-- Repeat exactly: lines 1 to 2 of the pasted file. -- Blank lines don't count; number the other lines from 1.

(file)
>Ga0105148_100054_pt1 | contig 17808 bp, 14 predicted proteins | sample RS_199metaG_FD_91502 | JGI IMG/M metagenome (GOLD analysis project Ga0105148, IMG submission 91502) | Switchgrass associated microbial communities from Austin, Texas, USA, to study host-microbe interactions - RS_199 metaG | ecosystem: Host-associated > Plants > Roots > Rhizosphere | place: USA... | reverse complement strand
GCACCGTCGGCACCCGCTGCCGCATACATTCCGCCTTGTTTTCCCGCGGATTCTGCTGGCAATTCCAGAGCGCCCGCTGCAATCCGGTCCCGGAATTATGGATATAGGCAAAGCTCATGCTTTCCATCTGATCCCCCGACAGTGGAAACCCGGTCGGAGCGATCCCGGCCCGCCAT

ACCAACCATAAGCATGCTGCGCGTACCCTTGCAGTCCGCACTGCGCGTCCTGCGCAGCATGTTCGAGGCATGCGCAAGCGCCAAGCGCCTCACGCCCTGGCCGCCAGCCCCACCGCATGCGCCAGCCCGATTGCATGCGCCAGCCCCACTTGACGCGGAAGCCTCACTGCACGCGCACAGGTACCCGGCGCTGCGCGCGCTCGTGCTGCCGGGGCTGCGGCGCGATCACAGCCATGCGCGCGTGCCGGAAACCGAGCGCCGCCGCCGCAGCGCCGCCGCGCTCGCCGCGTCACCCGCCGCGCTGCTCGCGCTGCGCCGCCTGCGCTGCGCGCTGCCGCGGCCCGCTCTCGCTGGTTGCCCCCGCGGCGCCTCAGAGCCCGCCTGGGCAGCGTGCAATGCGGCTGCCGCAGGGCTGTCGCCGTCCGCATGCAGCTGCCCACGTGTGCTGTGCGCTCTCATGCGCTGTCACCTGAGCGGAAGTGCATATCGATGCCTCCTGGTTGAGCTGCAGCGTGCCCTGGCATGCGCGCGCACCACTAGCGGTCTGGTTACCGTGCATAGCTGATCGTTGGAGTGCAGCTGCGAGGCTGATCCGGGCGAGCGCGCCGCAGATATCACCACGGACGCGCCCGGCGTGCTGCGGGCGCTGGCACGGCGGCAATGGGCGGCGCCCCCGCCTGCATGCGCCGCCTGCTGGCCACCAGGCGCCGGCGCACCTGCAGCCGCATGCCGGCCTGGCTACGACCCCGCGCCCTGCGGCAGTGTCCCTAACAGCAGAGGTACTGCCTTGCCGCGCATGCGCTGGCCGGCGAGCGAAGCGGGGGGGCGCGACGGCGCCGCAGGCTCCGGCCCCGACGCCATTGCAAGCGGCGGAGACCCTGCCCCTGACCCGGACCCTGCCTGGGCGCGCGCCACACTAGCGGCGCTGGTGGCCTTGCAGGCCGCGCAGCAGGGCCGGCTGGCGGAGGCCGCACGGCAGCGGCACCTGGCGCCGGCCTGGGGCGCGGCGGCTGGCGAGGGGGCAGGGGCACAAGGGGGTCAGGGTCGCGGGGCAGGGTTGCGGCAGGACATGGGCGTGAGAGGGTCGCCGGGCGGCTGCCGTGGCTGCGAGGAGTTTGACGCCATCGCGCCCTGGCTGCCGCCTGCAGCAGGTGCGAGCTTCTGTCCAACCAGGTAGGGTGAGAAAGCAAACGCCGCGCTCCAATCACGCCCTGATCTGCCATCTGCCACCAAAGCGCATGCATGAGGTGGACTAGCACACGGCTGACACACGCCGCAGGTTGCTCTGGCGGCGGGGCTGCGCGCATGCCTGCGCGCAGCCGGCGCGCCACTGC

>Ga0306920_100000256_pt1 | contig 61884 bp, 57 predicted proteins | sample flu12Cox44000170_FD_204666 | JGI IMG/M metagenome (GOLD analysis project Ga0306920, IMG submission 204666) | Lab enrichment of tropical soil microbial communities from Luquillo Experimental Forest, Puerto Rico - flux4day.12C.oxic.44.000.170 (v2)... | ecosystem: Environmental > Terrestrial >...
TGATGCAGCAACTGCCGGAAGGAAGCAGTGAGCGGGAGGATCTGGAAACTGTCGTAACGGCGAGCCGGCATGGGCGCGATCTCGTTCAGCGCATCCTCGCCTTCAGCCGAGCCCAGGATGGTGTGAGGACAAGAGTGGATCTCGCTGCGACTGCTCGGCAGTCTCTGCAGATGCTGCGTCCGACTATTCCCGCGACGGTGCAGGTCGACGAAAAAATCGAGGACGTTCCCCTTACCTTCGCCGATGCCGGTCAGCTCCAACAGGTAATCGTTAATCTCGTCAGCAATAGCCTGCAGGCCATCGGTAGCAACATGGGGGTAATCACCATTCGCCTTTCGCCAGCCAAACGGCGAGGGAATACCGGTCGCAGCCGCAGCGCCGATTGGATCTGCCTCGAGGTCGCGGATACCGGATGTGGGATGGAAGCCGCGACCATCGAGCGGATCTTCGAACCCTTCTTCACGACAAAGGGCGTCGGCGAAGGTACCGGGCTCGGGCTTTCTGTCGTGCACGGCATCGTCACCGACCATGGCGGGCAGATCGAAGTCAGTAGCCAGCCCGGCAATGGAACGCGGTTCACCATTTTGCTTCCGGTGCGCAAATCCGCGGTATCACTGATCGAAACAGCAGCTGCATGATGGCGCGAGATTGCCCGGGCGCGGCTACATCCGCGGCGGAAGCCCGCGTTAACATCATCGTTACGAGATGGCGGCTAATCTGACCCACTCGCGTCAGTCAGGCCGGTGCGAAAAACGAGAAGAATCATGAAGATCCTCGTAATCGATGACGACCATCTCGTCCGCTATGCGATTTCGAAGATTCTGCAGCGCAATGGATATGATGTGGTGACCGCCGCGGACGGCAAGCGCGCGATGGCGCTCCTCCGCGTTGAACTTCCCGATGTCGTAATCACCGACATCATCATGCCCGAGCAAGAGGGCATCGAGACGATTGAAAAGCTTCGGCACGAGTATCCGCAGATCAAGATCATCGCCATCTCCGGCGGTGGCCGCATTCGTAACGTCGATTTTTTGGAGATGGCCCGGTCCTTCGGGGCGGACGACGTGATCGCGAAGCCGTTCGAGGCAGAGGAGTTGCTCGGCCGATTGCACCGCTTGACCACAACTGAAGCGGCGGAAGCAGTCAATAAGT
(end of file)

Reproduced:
>Ga0105148_100054_pt1 | contig 17808 bp, 14 predicted proteins | sample RS_199metaG_FD_91502 | JGI IMG/M metagenome (GOLD analysis project Ga0105148, IMG submission 91502) | Switchgrass associated microbial communities from Austin, Texas, USA, to study host-microbe interactions - RS_199 metaG | ecosystem: Host-associated > Plants > Roots > Rhizosphere | place: USA... | reverse complement strand
GCACCGTCGGCACCCGCTGCCGCATACATTCCGCCTTGTTTTCCCGCGGATTCTGCTGGCAATTCCAGAGCGCCCGCTGCAATCCGGTCCCGGAATTATGGATATAGGCAAAGCTCATGCTTTCCATCTGATCCCCCGACAGTGGAAACCCGGTCGGAGCGATCCCGGCCCGCCAT